Finished this some time last week so things aren’t completely fresh. Again, this book overlapped Emotional Intelligence. Emotional Intelligence basically asserts that there is Emotional Quotient in addition to Intelligence Quotient. It outlined all the domains of emotional intelligence and supported them with studies. How We Decide asserts that all our decisions are emotional decisions even when we’re not aware of it. It actually reminds me of Malcom Gladwell’s Blink which is funny because Blink is listed in his bibliography. It’s been a couple of years since I’ve read Blink but Blink mainly focused on psychological studies whereas How We Decide mainly focused on the inner workings of the brain, mainly with the prefrontal cortex.
He explains that our brain works on a very rudimentary rewards system. As we’re rewarded or punished by our decisions, our brain tries to figure out the events that lead up to the surge or dopamine when we’re rewarded. The dopamine acts as our pointer. Later he explains that because it is so rudimentary, we need to sometimes try to rationalize a bit before we follow “our heart.” Basically, we need to master a balance between head and heart.
He then unveils some of our decision making defects, One such defect, loss aversion is our inclination to be so afraid of loss that we make irrational decisions or give up long term gain to avoid short term loss. Another example of a defect is that we tend to count and remember and give more weight to the negative things over the positive things. It takes five compliments to offset one criticism.
Generally, the book is entertaining with current examples. Focused on a lot of science which makes it a good counter to Gladwell’s books. I’d recommend this book to boys who don’t like to read. I like to keep a mental list of books that are good hooks for nonreaders. I was thoroughly engaged by this book because it’s so interesting but his examples I find would appeal to a lot of guys I know. He opens up with football and Tom Brady, discusses fighter pilots and their having to decide whether to shoot at a blip on the radar, poker players and their strategies. I was hoping maybe it’ll have more examples with interpersonal decisions. You know, talk more about how we make some of our emotional decisions regarding relationships. Lehrer did not touch any of that. Perhaps, that’s a whole other ballpark.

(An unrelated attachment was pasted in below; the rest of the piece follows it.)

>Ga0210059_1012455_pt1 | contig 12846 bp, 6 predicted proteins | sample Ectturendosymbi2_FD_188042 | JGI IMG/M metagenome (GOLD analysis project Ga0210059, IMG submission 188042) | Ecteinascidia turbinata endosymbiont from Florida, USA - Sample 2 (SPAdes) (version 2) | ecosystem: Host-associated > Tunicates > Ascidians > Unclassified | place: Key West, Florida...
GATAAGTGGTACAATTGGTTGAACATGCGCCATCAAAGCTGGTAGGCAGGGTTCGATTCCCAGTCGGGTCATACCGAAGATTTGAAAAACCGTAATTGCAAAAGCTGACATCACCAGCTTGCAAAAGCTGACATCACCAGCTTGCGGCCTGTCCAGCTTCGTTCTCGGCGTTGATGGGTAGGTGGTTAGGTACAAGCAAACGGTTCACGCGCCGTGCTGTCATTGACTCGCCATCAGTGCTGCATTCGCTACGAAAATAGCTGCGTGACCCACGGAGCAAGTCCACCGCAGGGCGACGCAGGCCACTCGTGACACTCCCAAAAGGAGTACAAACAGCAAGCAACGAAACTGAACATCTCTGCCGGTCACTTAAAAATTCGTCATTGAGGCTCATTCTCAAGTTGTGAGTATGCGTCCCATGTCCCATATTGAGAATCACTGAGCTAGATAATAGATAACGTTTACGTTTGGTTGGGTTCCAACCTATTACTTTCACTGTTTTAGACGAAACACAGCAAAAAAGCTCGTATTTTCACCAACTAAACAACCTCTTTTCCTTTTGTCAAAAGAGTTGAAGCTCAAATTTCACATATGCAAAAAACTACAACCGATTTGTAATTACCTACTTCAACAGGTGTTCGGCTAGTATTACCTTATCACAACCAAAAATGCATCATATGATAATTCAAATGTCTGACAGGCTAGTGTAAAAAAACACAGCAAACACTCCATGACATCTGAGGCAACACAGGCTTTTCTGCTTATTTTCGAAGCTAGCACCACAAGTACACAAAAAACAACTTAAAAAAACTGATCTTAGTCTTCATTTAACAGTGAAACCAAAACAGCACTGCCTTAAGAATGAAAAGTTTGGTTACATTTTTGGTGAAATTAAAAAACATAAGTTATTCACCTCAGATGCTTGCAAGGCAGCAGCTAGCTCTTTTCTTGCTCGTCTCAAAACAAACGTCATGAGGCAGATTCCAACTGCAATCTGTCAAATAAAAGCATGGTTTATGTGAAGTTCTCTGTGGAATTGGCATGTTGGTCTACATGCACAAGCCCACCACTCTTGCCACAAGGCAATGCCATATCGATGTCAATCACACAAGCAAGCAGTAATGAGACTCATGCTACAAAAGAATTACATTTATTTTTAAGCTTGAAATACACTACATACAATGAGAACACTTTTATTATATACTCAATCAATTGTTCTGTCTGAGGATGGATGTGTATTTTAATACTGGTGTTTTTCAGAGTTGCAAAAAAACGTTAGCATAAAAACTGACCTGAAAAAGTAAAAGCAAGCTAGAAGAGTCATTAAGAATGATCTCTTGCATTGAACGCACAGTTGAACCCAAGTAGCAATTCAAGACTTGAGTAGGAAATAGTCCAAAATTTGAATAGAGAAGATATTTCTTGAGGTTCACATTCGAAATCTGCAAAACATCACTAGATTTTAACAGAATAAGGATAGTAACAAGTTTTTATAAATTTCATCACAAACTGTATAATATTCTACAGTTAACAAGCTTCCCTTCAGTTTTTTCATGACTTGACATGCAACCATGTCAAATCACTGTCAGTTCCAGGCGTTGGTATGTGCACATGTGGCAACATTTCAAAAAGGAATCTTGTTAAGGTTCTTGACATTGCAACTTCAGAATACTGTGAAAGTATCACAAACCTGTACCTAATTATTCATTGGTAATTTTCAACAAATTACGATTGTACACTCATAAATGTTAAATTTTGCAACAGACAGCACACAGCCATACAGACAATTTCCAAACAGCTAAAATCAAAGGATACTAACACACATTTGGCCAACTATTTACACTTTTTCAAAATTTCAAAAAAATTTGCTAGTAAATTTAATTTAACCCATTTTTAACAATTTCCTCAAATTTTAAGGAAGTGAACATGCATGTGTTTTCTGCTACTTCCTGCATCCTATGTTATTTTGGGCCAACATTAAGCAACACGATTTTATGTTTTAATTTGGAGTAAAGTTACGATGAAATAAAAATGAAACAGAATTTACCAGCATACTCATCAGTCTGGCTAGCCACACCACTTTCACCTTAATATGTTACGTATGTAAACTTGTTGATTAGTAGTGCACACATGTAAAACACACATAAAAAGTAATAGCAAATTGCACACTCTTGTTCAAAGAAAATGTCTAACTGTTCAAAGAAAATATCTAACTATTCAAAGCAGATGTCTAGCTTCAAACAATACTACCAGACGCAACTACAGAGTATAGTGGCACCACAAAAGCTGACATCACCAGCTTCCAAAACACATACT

Loss aversion is now recognized as a powerful mental habit with widespread implications. The desire to avoid anything that smacks of loss often shapes our behavior, leading us to do foolish things…We try to postpone the pain for as long as possible; the result is more losses.
This is so sweet. From his acknowledgements:
My girlfriend, Sarah Liebowitz, has read this book dozens of times (I’m not exaggerating) in all of its various drafts and guises. This book wouldn’t exist without her insightful criticisms, cheerful support, and love. By the time you read this, Sarah will be my wife, which is, without a doubt, the best decision I’ve ever made.
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P.S. He’s pretty young (27) and cute, this Jonah Lehrer.